Of great concern is the recent interest in raw diets for pets. The Internet is replete with sites that popularize raw food and its supposed health benefits. These diets significantly increase the risk that humans will acquire Salmonella. In a study of a small number of dogs, 30 percent of them fed a biologically appropriate raw food diet were shedding Salmonella, and 80 percent of the food samples were positive.11
Feeding these diets results in routine contamination of owners’ homes through potentially infectious materials such as raw chicken. Dogs are not known to be especially clean eaters and it is highly likely that infectious organisms are disseminated throughout the home.
Even if owners try to limit contamination by thorough cleaning, they may not be successful. In an experiment, both plastic and steel bowls were inoculated with 2 grams of meat containing Salmonella. The bowls were either warm-water rinsed, rinsed and scrubbed, scrubbed with soap, soaked in 10 percent bleach, put in a dishwasher at 85 degrees Celsius, or rinsed and washed and then soaked in bleach for 5 minutes.
Salmonella was cultured in more than two-thirds of bowls with the exception of the scrubbed and bleached ones, where still over 40 percent were positive.12
The best evidence for the real risk associated with raw food diets in pets comes from a recent outbreak of Salmonella. In this outbreak, regular dry dog food was contaminated with Salmonella. Seventy cases were identified in humans. The median age was 3 years, with 39 percent being less than a year old.15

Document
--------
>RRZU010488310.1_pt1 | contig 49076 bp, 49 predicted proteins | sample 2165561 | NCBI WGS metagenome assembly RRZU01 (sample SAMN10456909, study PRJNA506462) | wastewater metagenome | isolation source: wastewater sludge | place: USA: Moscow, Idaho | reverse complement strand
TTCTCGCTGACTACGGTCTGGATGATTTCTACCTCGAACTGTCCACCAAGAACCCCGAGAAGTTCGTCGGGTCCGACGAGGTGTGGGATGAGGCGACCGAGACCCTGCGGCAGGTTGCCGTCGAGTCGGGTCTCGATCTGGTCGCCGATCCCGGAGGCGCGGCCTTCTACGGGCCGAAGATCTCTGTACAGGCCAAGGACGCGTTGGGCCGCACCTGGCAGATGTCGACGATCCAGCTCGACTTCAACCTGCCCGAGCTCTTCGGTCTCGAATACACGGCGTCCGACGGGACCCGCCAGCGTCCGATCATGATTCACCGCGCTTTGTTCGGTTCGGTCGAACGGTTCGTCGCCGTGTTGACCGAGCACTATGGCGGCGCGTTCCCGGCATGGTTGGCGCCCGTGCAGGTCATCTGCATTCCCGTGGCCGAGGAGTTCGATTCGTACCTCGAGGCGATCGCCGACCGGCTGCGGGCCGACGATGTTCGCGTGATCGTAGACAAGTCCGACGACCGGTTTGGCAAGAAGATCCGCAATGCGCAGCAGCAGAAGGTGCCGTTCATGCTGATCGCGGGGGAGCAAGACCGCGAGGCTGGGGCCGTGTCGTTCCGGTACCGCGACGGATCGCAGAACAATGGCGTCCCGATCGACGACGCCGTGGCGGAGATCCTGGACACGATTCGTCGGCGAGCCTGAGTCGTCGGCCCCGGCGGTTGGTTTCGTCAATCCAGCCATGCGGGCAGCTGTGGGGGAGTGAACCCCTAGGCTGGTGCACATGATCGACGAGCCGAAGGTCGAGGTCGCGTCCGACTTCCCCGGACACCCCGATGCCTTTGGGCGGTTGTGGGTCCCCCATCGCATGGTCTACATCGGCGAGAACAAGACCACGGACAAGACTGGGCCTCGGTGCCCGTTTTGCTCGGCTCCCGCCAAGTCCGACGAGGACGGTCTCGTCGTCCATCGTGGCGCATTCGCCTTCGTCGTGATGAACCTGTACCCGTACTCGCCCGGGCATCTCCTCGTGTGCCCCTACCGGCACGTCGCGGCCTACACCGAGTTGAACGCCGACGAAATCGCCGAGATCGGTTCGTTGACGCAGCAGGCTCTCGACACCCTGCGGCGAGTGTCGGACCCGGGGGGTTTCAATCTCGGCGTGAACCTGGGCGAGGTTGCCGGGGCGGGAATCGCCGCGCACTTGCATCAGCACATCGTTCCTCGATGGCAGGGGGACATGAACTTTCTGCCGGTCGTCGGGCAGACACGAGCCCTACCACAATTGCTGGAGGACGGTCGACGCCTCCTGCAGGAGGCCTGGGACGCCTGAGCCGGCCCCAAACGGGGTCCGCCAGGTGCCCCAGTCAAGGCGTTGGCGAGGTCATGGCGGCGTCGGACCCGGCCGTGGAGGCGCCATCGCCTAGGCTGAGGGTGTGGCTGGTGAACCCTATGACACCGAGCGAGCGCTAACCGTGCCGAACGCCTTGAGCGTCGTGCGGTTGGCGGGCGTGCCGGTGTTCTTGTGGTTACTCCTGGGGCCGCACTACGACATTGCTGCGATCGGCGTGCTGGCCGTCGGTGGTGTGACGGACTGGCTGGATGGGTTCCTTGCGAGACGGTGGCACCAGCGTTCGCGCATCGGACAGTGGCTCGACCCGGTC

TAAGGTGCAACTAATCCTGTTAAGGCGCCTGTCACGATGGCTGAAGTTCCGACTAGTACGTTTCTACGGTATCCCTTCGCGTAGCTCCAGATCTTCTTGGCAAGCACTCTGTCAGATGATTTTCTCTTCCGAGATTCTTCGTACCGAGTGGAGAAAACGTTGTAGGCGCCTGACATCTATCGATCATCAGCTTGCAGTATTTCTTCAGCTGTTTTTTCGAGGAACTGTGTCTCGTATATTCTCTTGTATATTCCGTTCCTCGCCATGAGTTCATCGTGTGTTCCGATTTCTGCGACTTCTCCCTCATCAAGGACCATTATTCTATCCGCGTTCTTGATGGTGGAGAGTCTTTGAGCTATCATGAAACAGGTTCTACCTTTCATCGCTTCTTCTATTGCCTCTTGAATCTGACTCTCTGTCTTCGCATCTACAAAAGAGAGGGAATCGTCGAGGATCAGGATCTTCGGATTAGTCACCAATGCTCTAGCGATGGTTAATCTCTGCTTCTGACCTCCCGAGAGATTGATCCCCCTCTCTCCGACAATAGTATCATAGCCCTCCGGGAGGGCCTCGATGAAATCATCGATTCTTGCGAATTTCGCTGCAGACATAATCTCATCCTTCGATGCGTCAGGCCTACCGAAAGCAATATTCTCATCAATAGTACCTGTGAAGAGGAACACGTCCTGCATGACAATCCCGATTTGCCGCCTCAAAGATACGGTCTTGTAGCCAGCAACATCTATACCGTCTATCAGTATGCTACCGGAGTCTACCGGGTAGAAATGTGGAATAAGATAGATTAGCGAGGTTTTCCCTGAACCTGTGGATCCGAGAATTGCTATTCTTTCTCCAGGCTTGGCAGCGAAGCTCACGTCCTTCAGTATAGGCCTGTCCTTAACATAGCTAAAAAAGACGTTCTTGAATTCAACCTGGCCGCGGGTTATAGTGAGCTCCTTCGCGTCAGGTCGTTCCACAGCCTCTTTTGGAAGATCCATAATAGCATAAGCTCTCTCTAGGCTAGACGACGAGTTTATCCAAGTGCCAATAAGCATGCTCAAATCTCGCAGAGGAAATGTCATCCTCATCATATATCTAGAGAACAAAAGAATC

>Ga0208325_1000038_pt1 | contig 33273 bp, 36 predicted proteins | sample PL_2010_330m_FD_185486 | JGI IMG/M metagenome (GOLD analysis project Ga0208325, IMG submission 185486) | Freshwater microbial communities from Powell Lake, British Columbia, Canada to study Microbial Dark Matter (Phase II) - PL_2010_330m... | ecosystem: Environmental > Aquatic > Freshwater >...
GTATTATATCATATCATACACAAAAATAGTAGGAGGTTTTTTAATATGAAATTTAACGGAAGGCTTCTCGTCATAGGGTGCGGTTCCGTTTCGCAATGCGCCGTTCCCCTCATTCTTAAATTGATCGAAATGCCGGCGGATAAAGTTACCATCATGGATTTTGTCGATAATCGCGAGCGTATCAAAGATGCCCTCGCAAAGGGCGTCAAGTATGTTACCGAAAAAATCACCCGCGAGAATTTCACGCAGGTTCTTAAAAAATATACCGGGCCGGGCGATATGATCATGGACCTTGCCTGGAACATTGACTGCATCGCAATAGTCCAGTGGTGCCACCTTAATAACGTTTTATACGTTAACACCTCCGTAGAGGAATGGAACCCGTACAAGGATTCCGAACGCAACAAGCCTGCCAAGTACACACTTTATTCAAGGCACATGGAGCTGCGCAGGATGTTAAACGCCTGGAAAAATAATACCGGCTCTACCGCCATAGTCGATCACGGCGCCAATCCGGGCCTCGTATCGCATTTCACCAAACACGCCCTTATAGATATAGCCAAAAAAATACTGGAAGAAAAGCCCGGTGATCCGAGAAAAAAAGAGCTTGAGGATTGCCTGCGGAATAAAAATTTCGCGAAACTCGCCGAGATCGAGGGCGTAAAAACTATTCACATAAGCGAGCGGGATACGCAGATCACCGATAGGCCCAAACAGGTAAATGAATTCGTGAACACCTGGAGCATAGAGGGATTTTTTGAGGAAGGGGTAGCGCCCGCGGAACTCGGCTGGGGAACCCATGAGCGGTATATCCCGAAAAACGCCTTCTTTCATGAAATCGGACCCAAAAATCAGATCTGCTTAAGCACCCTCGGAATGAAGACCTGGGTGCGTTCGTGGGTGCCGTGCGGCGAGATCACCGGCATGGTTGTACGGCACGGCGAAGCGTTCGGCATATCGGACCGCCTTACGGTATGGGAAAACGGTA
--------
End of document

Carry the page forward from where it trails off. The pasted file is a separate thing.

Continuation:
It would make sense that most of the infants were infected indirectly, since it would seem unlikely that children less than 1 year old would be feeding the dogs, though some may have had some inadvertent contact with food while crawling around. It is common sense to consider the likelihood of similar infections occurring with raw diets given the high prevalence of Salmonella in these diets.
Direct and indirect transmission of Salmonella in association with pets has been commonly documented. Though rawhides, pig ears and even dry dog food can be sources of Salmonella, it seems to me that raw-meat diets represent the greatest threat.
Commercial raw meat diets are often contaminated with Salmonella, something that is not surprising given the prevalence of Salmonella, especially in poultry.
A healthy adult can most likely acquire Salmonella and deal with it easily, but the real risk is to children and other immunocompromised individuals.
To me the risk is unacceptable and I counsel all clients to avoid raw food diets. Of course it also makes sense to discuss limiting predation—another source of raw meat—in pets and to use good hand-washing procedures whenever pet foods or treats are handled.
1. CDC website. www.cdc.gov/salmonella/saintpaul/archive/082208.html
3. Mermin J., Hoar B., Angulo F.J. “Iguanas and Salmonella marina infection in children: a reflecti on of the increasing incidence of reptile-associated Salmonellosis in the United States.” Pediatrics. 1997; 99:399-402.
9. Stone G.G., Chengappa M.M., et al. “Application of polymerase chain reaction for the correlation of Salmonella serovars recovered from greyhound feces with their diet.” J Vet Diagn Invest. 1993; 5:378-385.
12. Weese J.S., Rousseau J. “Survival of Salmonella Copenhagen in food bowls following contamination with experimentally inoculated raw meat: effects of time, cleaning and disinfection.” Can Vet J. 2006; 47:887-889.